Mukti: And so that, that that basically has stayed although what happened on the heels of that, just to finish the question like that is more of a sense of the construct of my personality and, and ego started to come back, but I was surprised at how how much of the ego had just seemed to vanished. But, I mean, a lot of times people are surprised that any ego comes back. And that’s can be a bummer. But I was almost surprised at how much had fallen away. Like, oh my gosh, where did that go? I don’t I think people experienced both, you know, surprise on both counts, and then, but that sense of the ego not ultimately being what I am, has made. It just made it a completely different experience.
Rick Archer: Yeah. And would you agree that the ego is faculty like, like the sense of hearing or any of our other human faculties, and you need that faculty in order to function in the world? So it’s not like, you can be completely and utterly egoless, you know, without any sense of, of sort of personal self and and be able to function? Or am I wrong? It does, is it not that way,
Mukti: I think it’s almost like you know, I don’t know, it’s at a certain point, that or from a certain perspective, I should say, the, the referencing of the ego goes offline. So at that point, like, you could still call it ego, and that’s fine with me, or you could just not call it ego. And that will be fine with me. But it’s almost just like, it’s almost like the ego can come back in, it’s almost like different strands of the former structure come back, and they may come back in a different way, or they may come back in just the very same way. And, and when they come back, they’re seeking their place in the scheme of that liberated state, and they’re, they often are seeking their liberation, or maybe they’re just seeking to be a conduit for the expression of that awakened state. And so it’s almost like, it may feel like it’s in the black or white, it’s like, oh, it just all gets liberated and discarded, but it’s almost more like, it energetically transforms into a different vehicle. And some of that doesn’t need to transform so much, because it’s basically a pretty healthy conduit for expression of spirit, you know, and, and, and some of it, as it reforms can look very concrete, you know, can really look like a personality and expression. And, you know, we could call that ego, you could call that personality, we could call it a, whatever we want, in, you know, embody spirit. But at that point, you really have to, like, take the magnifying glass tower using the terms. And again, you know, and say, in that point, you’re like, splitting hairs so much, and your, your lived experiences, like, it’s just not necessary to get in there with the microscope, because you’re too busy going on with the business of living, you know, yeah.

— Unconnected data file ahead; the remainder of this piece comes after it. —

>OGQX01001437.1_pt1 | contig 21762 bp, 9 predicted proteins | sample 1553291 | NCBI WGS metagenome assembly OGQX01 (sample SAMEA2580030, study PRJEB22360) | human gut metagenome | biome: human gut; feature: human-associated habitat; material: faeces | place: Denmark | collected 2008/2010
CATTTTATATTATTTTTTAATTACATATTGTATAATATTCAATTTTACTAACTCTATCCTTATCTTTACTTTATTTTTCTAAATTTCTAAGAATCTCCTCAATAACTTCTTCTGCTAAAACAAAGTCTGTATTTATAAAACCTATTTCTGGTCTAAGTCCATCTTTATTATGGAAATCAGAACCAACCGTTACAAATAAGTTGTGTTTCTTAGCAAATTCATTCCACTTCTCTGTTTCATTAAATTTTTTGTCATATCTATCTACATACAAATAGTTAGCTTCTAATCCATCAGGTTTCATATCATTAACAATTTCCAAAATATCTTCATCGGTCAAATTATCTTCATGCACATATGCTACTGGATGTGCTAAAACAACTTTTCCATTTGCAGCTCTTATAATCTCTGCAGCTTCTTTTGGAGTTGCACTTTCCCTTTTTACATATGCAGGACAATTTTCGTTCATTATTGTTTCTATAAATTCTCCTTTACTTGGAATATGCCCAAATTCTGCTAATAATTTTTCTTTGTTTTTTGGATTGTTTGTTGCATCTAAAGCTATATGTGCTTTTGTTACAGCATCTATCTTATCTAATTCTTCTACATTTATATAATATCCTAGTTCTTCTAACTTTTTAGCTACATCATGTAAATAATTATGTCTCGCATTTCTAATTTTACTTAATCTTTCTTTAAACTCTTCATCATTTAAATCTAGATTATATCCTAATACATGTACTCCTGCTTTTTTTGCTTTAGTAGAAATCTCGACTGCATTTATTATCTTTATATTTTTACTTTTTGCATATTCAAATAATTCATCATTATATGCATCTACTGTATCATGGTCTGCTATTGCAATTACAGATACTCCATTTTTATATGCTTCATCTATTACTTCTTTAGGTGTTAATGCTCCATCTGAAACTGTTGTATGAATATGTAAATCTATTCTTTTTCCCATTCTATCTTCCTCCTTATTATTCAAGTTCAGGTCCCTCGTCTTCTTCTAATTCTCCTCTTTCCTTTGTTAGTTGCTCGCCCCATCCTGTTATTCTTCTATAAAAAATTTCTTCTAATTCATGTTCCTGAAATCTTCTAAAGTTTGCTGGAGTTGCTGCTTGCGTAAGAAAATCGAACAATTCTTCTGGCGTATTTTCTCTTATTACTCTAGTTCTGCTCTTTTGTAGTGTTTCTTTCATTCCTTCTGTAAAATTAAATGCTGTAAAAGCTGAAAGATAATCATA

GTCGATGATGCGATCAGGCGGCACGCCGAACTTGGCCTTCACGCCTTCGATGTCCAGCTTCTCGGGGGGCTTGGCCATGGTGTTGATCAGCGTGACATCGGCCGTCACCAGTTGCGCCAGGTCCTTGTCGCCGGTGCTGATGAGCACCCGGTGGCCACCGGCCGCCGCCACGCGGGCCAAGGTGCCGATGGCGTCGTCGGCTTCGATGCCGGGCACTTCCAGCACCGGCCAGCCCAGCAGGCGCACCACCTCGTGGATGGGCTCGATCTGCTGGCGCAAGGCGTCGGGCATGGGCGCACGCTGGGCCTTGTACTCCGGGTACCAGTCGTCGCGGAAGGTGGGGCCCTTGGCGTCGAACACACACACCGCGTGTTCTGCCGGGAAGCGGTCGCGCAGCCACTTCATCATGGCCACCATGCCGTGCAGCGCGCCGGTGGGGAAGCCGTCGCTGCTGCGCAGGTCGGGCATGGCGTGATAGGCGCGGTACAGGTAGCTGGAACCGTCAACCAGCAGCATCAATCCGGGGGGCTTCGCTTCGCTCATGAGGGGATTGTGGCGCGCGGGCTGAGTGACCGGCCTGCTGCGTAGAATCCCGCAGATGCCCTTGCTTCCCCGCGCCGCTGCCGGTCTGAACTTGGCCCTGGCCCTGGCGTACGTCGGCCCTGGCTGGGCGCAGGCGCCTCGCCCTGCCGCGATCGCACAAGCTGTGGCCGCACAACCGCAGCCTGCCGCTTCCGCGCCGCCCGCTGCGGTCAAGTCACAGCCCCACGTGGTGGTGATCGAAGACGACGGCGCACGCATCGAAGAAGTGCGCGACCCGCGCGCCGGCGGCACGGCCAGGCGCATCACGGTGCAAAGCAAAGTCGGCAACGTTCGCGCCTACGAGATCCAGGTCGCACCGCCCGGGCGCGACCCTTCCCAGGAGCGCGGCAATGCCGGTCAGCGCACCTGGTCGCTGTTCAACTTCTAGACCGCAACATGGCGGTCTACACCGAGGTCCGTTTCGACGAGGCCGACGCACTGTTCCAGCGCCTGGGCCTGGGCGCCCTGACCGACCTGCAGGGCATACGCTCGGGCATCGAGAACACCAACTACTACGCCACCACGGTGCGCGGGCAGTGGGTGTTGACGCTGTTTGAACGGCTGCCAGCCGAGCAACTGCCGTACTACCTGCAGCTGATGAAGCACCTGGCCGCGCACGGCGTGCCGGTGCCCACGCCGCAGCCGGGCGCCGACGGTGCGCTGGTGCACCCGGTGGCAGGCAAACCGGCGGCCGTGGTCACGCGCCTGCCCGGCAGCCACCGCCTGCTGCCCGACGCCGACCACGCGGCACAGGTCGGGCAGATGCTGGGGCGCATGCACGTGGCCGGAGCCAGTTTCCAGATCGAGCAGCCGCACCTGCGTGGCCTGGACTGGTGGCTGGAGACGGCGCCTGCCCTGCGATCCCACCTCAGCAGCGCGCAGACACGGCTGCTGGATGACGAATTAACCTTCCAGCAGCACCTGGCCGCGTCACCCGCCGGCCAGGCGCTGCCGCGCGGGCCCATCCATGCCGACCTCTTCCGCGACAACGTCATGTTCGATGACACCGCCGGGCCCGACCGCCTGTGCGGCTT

Rick Archer: Well, I think in Sanskrit, the best equivalent to ego is a honker, which means I maker. And, you know, it seems to me, and I’m not arguing the point, but I’m just saying you’re willing to refute it, if you if that’s what your experience is, but it seems to me that, you know, there’s gonna be some sense of I obviously, even though the kind of the impersonal cosmic awareness, or whatever you want to call, it might be predominant. But if if somebody calls, calls your name, you’re gonna turn your head or if you stub your toe, that’s different from a rock being dropped on your driveway, in terms of the lived experience of the situation. There’s some localization of, of experience as long as we’re a human entity. Absolutely. And if people expect to be completely and utterly free of that, and have no personal identity whatsoever, they may end up spending their lives looking for something that’s never going to happen.
Mukti: Yeah, and they may miss out on a really rich human experience here.
Rick Archer: Yeah, that’s an interesting point, which is that, you know, as opposed to snuffing out our human experience, doesn’t all this awakening actually enrich and enliven it? Yeah, yeah, make it much more sumptuous.